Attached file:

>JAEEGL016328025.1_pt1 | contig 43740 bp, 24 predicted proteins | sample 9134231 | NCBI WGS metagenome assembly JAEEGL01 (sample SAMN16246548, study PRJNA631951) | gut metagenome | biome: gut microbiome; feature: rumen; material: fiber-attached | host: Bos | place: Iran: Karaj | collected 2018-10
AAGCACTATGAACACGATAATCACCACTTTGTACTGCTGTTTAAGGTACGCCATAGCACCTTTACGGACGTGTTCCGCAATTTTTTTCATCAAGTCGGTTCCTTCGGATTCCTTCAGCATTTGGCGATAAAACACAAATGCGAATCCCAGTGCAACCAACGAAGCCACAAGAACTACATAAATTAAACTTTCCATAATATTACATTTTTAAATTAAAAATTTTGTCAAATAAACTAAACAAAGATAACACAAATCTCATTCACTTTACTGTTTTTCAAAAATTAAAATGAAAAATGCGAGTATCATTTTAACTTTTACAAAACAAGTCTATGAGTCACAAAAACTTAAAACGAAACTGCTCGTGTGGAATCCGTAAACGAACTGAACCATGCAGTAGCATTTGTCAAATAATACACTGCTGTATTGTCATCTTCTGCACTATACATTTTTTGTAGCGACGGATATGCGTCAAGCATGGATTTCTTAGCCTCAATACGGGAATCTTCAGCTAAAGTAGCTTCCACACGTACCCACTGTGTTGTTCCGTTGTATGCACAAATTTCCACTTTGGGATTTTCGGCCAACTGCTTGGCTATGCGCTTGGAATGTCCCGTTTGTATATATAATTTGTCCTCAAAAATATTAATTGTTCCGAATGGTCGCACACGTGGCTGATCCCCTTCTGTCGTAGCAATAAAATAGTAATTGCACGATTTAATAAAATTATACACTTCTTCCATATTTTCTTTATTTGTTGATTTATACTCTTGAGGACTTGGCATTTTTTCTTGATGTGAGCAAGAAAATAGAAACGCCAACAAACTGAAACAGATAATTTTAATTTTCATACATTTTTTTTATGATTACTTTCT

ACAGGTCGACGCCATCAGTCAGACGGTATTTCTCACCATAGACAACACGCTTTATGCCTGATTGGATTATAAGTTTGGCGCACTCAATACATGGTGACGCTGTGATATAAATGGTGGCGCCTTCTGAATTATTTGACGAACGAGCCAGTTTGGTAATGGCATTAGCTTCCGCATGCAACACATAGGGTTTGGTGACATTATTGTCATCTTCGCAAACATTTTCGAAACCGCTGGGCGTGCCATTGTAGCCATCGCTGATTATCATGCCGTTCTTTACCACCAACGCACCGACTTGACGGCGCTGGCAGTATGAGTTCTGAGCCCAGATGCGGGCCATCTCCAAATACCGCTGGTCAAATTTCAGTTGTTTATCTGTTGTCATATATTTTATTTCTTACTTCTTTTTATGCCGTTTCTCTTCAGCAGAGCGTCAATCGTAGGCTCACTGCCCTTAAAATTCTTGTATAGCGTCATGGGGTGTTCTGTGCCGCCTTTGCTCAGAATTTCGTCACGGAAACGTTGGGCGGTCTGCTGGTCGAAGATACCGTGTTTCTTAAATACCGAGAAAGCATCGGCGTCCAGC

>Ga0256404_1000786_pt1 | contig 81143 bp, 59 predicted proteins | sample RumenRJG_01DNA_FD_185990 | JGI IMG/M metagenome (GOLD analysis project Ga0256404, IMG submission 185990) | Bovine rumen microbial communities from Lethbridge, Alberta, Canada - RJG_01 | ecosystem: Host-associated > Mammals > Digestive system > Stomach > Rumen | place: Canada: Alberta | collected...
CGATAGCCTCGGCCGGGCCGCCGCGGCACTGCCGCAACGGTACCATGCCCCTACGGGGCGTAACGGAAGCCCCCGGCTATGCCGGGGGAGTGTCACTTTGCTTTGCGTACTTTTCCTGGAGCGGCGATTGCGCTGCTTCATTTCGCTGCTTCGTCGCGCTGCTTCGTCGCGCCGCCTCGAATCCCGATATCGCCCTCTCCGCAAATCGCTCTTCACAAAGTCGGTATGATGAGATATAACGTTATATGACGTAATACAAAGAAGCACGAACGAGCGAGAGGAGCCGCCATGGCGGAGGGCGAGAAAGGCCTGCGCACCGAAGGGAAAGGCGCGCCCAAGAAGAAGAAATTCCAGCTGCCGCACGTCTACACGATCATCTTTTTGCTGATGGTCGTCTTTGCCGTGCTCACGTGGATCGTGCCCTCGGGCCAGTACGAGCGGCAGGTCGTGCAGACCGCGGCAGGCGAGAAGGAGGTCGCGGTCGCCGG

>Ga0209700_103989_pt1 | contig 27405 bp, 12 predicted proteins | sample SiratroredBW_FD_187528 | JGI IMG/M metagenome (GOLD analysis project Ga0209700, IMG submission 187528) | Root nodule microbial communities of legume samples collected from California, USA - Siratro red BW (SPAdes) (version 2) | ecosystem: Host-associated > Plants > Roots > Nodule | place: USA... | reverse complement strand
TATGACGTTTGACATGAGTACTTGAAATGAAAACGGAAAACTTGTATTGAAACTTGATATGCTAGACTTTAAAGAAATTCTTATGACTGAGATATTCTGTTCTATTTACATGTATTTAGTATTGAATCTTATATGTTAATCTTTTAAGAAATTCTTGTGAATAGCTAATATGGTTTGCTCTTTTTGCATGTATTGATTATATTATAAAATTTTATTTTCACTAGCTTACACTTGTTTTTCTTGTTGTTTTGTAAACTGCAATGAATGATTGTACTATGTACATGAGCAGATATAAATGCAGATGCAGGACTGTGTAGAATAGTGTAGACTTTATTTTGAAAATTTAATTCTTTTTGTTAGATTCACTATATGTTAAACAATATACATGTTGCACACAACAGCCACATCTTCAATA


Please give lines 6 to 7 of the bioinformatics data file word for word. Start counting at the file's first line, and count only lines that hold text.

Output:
>Ga0209700_103989_pt1 | contig 27405 bp, 12 predicted proteins | sample SiratroredBW_FD_187528 | JGI IMG/M metagenome (GOLD analysis project Ga0209700, IMG submission 187528) | Root nodule microbial communities of legume samples collected from California, USA - Siratro red BW (SPAdes) (version 2) | ecosystem: Host-associated > Plants > Roots > Nodule | place: USA... | reverse complement strand
TATGACGTTTGACATGAGTACTTGAAATGAAAACGGAAAACTTGTATTGAAACTTGATATGCTAGACTTTAAAGAAATTCTTATGACTGAGATATTCTGTTCTATTTACATGTATTTAGTATTGAATCTTATATGTTAATCTTTTAAGAAATTCTTGTGAATAGCTAATATGGTTTGCTCTTTTTGCATGTATTGATTATATTATAAAATTTTATTTTCACTAGCTTACACTTGTTTTTCTTGTTGTTTTGTAAACTGCAATGAATGATTGTACTATGTACATGAGCAGATATAAATGCAGATGCAGGACTGTGTAGAATAGTGTAGACTTTATTTTGAAAATTTAATTCTTTTTGTTAGATTCACTATATGTTAAACAATATACATGTTGCACACAACAGCCACATCTTCAATA